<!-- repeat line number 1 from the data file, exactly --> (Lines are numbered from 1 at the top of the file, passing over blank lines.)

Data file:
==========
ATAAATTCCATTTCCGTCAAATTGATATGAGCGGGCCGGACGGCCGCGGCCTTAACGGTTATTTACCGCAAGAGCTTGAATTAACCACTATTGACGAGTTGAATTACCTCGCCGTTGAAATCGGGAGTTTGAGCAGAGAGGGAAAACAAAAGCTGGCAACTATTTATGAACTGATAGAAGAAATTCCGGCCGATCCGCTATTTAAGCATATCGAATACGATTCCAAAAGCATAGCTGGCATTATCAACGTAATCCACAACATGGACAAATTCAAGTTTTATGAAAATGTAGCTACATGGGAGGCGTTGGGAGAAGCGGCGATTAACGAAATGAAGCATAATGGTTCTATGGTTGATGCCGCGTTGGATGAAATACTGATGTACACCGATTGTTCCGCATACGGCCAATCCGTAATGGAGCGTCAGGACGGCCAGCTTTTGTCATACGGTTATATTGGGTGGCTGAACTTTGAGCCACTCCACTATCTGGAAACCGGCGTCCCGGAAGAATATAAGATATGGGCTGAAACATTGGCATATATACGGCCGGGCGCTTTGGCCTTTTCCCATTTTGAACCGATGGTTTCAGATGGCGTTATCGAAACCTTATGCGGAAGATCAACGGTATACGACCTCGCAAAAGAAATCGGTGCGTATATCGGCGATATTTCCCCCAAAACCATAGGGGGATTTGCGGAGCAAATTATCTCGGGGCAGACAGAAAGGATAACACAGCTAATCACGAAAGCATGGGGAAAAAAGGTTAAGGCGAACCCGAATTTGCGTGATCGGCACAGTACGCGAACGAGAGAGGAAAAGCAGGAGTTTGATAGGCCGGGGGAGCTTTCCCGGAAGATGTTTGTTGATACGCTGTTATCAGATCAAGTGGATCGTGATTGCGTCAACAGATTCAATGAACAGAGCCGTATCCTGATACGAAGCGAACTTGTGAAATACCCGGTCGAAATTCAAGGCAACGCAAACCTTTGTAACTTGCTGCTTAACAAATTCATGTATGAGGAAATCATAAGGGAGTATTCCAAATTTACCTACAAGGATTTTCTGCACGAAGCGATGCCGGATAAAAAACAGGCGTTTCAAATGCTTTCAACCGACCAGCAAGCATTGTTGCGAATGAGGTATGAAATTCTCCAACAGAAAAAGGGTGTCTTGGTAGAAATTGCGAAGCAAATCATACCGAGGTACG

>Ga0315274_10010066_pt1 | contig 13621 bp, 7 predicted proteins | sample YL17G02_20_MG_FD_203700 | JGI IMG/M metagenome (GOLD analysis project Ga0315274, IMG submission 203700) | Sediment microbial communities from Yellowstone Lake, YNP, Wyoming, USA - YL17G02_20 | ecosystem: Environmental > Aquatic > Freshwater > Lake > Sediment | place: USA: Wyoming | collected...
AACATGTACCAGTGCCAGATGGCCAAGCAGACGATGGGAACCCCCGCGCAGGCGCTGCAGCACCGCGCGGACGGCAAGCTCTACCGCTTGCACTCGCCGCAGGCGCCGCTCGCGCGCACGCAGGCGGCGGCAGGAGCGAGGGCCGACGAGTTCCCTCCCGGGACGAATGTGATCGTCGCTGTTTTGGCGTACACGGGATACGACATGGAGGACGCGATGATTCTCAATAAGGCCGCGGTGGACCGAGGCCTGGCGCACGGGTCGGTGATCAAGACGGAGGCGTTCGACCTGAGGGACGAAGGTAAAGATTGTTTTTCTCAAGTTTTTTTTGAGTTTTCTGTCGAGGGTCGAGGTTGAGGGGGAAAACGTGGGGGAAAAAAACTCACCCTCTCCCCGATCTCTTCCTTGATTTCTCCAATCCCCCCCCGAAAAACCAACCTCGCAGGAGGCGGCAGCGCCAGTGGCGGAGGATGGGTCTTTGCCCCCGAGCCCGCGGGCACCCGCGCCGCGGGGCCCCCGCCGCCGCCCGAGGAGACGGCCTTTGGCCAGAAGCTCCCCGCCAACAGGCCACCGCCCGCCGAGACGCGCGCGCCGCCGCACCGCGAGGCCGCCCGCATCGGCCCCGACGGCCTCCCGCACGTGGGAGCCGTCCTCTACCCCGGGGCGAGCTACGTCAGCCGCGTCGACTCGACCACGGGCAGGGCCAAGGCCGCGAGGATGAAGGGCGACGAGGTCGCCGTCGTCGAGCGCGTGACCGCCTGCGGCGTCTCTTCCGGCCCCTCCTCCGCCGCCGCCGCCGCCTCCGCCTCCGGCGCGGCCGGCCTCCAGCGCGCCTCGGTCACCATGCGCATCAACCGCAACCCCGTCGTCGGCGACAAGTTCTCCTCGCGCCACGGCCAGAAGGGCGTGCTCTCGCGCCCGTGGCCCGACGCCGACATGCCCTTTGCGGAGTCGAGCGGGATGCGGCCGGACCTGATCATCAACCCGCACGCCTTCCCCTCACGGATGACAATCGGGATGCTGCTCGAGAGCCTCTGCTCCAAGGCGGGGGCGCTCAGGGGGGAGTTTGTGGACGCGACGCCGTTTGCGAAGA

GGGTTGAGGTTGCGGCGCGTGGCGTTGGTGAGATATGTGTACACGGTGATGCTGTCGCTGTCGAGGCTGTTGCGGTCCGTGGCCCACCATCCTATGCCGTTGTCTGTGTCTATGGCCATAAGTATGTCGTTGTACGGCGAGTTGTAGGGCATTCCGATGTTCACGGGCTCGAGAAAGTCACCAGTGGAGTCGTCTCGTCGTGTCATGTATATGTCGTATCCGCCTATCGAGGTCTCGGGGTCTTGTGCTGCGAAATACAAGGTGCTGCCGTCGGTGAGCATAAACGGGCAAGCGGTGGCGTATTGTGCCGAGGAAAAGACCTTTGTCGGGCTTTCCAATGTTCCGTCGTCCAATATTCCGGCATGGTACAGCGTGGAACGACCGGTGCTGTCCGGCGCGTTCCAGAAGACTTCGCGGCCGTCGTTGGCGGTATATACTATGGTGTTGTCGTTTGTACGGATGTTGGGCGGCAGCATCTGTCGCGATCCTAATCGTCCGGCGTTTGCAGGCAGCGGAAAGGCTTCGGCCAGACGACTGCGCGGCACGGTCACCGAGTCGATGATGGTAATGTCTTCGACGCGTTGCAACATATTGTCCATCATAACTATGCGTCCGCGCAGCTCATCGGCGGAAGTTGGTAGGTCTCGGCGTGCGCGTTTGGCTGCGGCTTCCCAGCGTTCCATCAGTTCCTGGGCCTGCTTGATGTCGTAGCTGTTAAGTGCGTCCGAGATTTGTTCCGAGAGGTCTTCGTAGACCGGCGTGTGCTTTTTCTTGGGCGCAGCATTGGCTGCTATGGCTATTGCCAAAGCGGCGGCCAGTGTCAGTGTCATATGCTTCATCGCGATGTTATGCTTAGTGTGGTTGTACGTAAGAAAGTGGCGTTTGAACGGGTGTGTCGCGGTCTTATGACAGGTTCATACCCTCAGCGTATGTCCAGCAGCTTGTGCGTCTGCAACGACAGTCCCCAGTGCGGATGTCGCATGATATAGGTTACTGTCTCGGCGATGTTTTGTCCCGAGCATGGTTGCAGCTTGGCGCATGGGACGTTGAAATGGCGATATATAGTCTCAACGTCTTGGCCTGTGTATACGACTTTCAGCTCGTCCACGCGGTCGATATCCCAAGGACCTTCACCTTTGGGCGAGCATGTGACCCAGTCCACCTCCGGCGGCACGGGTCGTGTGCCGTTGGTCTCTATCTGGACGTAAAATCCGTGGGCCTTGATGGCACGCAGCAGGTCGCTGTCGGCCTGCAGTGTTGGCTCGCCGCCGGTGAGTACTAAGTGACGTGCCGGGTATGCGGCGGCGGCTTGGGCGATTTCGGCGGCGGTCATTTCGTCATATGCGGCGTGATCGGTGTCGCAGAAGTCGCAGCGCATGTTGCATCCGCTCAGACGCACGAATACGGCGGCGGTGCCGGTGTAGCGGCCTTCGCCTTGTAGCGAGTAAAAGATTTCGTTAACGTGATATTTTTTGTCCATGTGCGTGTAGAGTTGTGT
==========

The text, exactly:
ATAAATTCCATTTCCGTCAAATTGATATGAGCGGGCCGGACGGCCGCGGCCTTAACGGTTATTTACCGCAAGAGCTTGAATTAACCACTATTGACGAGTTGAATTACCTCGCCGTTGAAATCGGGAGTTTGAGCAGAGAGGGAAAACAAAAGCTGGCAACTATTTATGAACTGATAGAAGAAATTCCGGCCGATCCGCTATTTAAGCATATCGAATACGATTCCAAAAGCATAGCTGGCATTATCAACGTAATCCACAACATGGACAAATTCAAGTTTTATGAAAATGTAGCTACATGGGAGGCGTTGGGAGAAGCGGCGATTAACGAAATGAAGCATAATGGTTCTATGGTTGATGCCGCGTTGGATGAAATACTGATGTACACCGATTGTTCCGCATACGGCCAATCCGTAATGGAGCGTCAGGACGGCCAGCTTTTGTCATACGGTTATATTGGGTGGCTGAACTTTGAGCCACTCCACTATCTGGAAACCGGCGTCCCGGAAGAATATAAGATATGGGCTGAAACATTGGCATATATACGGCCGGGCGCTTTGGCCTTTTCCCATTTTGAACCGATGGTTTCAGATGGCGTTATCGAAACCTTATGCGGAAGATCAACGGTATACGACCTCGCAAAAGAAATCGGTGCGTATATCGGCGATATTTCCCCCAAAACCATAGGGGGATTTGCGGAGCAAATTATCTCGGGGCAGACAGAAAGGATAACACAGCTAATCACGAAAGCATGGGGAAAAAAGGTTAAGGCGAACCCGAATTTGCGTGATCGGCACAGTACGCGAACGAGAGAGGAAAAGCAGGAGTTTGATAGGCCGGGGGAGCTTTCCCGGAAGATGTTTGTTGATACGCTGTTATCAGATCAAGTGGATCGTGATTGCGTCAACAGATTCAATGAACAGAGCCGTATCCTGATACGAAGCGAACTTGTGAAATACCCGGTCGAAATTCAAGGCAACGCAAACCTTTGTAACTTGCTGCTTAACAAATTCATGTATGAGGAAATCATAAGGGAGTATTCCAAATTTACCTACAAGGATTTTCTGCACGAAGCGATGCCGGATAAAAAACAGGCGTTTCAAATGCTTTCAACCGACCAGCAAGCATTGTTGCGAATGAGGTATGAAATTCTCCAACAGAAAAAGGGTGTCTTGGTAGAAATTGCGAAGCAAATCATACCGAGGTACG